Class sizeN/A
    LocationOnline, New York City
    **NOTE: Prep In a Week courses are best for folks who have some previous experience with programming.** Fullstack Academy's Bootcamp Prep courses are free with refund (which means you'll get back everything you've paid upon completion of the course) and will prepare you for the full-time software engineering programs at both Fullstack and Grace Hopper (our all-women's school), plus Fullstack's part-time Flex program. These courses teach the fundamentals of programming and show you how to use JavaScript to solve real-world coding problems, and best of all? They're taught by working developers who once graduated from one of Fullstack's programs, so you can really get a feel for the environment we foster and the kinds of smart, driven, generous people our community is made up of.
    Financing
    DepositN/A
    Refund / GuaranteeFull refund upon course completion.
    Getting in
    Minimum Skill LevelAdvanced-beginners
    Prep WorkIncludes a 10-hr prep workshop. Not required, but highly recommended to help students get the most out of class.
    Placement TestNo
    InterviewNo
    More Start Dates
    December 14, 2019 - Online Apply by December 9, 2019
    December 14, 2019 - New York City Apply by December 9, 2019
  • Flex (Part-Time) Immersive

    Apply
    Start Date January 14, 2020
    Cost$15,980
    Class sizeN/A
    LocationNew York City, Chicago
    Flex offers an opportunity to complete the rigorous Fullstack immersive program, but over a six-month span, while keeping a full-time job. Students attend class in-person two nights per week, and remotely one night per week. Each month will have one immersive weekend, where Flex students come to campus both Saturday and Sunday. The other three weekends will consist of remote work -- not requiring live attendance. These remote weekends will utilize learning tools that work well in that format: video lectures and workshop reviews, solo coding workshops, and even pair-programming with classmates using virtual collaboration tools. This remote work will be self-paced -- completed by a deadline, but on the student’s schedule.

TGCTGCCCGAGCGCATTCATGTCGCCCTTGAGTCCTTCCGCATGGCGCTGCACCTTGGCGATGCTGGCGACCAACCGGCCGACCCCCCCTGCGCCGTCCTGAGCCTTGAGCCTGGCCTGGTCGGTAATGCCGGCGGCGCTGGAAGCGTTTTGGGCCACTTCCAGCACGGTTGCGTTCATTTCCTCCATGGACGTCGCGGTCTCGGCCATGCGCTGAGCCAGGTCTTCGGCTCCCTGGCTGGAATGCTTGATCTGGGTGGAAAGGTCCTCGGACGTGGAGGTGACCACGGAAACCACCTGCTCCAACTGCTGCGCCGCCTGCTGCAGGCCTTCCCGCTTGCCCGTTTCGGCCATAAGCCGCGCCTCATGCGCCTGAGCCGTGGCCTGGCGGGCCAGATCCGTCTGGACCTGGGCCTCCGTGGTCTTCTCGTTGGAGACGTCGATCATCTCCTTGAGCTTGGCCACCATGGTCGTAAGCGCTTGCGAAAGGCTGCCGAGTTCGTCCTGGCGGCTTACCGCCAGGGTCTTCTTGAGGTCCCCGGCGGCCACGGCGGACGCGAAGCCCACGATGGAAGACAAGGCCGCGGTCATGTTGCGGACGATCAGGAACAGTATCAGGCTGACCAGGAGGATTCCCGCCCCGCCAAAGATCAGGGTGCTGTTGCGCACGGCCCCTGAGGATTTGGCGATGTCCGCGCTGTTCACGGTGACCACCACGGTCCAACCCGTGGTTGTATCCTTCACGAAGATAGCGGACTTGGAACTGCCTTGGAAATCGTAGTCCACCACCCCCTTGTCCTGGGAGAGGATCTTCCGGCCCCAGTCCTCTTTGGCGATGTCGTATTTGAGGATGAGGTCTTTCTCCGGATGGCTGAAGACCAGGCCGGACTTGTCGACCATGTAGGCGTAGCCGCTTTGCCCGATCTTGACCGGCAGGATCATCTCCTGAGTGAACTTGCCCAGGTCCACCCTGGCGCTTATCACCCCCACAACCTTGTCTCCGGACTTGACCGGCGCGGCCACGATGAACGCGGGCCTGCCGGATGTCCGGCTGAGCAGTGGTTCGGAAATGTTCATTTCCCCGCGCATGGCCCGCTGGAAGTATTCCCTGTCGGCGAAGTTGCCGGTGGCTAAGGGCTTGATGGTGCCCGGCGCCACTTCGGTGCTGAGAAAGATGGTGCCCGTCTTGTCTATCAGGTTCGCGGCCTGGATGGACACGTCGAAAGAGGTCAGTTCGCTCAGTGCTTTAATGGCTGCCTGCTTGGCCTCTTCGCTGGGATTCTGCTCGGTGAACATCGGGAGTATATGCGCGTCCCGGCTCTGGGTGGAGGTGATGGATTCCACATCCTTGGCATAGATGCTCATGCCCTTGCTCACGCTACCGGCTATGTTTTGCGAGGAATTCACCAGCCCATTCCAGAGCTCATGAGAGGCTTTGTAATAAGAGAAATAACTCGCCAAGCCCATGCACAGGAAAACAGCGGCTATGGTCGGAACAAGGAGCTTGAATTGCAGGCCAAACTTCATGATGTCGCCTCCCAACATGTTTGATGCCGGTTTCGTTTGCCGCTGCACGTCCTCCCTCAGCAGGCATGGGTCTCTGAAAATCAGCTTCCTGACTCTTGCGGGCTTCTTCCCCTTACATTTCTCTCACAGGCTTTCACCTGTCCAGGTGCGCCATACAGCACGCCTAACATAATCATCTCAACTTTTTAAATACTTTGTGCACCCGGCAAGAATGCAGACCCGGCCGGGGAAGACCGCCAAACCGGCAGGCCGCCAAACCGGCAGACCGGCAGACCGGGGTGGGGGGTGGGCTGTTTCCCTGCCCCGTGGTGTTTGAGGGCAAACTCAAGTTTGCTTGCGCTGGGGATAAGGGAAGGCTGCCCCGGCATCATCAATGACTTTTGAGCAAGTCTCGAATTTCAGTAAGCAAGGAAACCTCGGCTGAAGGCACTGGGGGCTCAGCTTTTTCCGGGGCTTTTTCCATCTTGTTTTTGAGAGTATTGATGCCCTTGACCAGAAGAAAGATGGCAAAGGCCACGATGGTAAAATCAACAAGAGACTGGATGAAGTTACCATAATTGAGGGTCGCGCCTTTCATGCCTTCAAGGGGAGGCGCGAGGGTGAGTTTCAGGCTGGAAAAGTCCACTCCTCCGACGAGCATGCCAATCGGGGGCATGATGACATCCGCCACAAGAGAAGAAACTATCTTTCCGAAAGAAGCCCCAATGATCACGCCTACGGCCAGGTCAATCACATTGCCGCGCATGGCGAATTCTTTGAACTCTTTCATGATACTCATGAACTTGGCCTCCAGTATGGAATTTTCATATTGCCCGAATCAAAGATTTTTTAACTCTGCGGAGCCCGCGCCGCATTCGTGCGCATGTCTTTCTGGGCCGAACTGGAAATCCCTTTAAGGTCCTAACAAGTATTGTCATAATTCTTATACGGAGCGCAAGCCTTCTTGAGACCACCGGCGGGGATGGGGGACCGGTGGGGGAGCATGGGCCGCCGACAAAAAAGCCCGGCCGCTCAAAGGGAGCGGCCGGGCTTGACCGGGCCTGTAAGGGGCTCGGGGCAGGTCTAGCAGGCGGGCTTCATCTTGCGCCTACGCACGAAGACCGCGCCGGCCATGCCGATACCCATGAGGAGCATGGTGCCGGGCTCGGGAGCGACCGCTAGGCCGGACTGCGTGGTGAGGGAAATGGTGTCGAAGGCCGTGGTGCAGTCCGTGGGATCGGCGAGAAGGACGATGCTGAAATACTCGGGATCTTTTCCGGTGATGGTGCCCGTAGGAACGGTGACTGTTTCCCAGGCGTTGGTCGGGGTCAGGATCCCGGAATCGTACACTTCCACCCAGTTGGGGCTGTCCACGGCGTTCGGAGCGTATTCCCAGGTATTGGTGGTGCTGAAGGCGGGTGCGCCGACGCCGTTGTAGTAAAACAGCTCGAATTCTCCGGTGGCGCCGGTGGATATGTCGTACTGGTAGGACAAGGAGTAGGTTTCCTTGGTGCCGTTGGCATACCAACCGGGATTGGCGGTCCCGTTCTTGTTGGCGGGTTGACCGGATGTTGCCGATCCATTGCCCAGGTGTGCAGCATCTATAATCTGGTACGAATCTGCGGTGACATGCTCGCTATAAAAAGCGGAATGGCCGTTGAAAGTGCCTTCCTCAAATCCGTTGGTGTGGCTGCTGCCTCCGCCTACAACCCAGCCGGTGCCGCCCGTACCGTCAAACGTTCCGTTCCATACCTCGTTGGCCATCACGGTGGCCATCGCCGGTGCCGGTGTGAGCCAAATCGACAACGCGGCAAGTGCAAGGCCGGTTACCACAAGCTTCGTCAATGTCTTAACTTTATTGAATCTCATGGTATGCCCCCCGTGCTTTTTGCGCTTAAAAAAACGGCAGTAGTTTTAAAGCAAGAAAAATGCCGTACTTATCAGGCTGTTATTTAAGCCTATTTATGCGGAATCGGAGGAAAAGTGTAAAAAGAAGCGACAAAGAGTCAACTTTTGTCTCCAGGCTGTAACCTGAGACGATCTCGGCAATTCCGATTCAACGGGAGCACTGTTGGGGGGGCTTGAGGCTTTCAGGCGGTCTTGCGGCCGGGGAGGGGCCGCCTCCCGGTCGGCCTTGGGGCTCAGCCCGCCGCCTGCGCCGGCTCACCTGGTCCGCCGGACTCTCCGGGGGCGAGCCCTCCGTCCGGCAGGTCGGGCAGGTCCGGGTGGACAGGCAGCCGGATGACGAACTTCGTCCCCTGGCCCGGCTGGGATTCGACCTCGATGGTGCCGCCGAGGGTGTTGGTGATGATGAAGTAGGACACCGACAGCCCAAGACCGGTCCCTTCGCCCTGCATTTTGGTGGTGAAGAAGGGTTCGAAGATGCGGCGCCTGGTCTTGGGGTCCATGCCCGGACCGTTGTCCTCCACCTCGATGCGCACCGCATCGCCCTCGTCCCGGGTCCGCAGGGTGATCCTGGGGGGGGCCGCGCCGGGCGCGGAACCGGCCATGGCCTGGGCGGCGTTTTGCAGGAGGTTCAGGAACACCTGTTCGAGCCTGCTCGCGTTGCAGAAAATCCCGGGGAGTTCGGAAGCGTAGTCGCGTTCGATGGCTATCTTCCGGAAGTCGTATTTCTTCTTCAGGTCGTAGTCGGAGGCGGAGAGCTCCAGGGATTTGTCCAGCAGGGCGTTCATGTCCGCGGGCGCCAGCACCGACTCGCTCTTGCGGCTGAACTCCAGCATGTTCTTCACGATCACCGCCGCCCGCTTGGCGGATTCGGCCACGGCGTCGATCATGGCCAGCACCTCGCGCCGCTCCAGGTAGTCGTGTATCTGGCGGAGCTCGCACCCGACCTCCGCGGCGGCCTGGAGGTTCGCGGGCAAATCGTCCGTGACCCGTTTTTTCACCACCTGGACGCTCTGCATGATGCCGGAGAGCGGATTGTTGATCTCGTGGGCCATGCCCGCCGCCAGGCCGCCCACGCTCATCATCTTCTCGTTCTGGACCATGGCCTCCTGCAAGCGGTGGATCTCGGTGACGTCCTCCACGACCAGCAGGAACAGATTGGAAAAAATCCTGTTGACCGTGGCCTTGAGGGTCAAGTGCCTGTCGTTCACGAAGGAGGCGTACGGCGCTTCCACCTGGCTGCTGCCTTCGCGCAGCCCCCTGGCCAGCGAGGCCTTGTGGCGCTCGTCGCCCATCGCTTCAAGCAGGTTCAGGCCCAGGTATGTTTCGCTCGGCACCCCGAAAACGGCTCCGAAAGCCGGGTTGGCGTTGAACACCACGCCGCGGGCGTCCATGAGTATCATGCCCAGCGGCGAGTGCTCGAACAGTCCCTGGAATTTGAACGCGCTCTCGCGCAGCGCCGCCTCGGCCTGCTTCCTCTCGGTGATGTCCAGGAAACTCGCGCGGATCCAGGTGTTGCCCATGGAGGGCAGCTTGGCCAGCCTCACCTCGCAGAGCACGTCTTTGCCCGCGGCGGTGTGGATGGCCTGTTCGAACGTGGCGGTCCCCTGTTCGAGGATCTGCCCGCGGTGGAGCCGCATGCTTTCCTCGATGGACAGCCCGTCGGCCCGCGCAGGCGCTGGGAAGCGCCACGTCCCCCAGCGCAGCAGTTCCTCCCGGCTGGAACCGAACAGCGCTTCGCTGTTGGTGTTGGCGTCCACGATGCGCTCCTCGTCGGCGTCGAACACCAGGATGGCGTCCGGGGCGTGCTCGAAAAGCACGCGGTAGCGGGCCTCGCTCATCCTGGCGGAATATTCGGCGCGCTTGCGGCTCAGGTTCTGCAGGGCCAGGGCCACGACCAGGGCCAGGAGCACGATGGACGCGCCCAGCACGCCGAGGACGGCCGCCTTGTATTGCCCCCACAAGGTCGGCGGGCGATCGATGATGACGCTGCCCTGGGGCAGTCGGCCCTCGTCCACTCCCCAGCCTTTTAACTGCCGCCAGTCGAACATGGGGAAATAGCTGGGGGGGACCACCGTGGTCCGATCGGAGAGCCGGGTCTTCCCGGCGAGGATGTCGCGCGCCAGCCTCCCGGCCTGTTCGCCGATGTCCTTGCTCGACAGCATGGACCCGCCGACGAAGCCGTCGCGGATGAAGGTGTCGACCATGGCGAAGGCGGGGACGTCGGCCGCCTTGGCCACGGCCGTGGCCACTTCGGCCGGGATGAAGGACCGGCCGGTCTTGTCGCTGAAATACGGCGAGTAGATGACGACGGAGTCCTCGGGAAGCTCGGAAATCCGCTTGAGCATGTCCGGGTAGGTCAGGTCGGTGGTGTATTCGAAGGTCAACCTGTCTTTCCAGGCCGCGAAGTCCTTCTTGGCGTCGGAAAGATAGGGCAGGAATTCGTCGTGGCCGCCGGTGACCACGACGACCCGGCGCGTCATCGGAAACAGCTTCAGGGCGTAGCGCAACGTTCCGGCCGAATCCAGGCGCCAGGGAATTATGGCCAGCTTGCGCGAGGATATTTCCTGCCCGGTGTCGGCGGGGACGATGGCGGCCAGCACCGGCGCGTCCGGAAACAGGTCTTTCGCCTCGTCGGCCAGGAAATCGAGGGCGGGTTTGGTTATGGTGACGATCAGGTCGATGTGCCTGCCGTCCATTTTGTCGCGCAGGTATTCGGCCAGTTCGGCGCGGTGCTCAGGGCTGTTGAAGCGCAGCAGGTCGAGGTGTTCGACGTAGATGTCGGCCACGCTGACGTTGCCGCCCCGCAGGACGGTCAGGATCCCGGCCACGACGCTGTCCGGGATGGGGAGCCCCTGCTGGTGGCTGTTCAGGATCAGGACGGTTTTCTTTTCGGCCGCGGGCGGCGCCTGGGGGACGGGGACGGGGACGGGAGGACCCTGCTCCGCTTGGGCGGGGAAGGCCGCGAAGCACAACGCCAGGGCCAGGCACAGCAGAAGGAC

Financing
    DepositN/A
    Financing
    Fullstack Academy partners with Skills Fund.
    Scholarship$1,000 scholarship for women; $1,000 scholarship for veterans. $2,000 built-in scholarship for Chicago students.
    Getting in
    Minimum Skill LevelAdvanced-beginner/Intermediate programming skills
    Prep Work4-week Foundations Course
    Placement TestNo
    InterviewYes
    More Start Dates
    January 14, 2020 - New York City Apply by November 17, 2019
  • Fullstack Cyber Bootcamp

    Apply
    Start Date None scheduled
    Cost$17,610
    Class size25
    LocationNew York City
    The Fullstack Cyber Bootcamp is a full-time, 17-week training program that prepares students to get cyber security jobs as pen testers and SOC analysts after graduation. Operated by Fullstack Academy, one of the longest-running coding bootcamps in the nation, the Fullstack Cyber Bootcamp is part of New York City’s $100-million-dollar Cyber NYC initiative, which aims to transform the City of New York into a global cyber hub. In keeping with this mission, the City is sponsoring 24 low-income New Yorkers to attend the first cohort of the Fullstack Cyber Bootcamp tuition-free. Head to the web page for eligibility information.
    Financing
    Deposit2,000
    ScholarshipFull scholarships to our inaugural cohort (including deposit refund upon program completion) available for qualifying NYers. Made possible by the City of New York's CyberNYC initiative. See website for eligibility information & additional scholarships.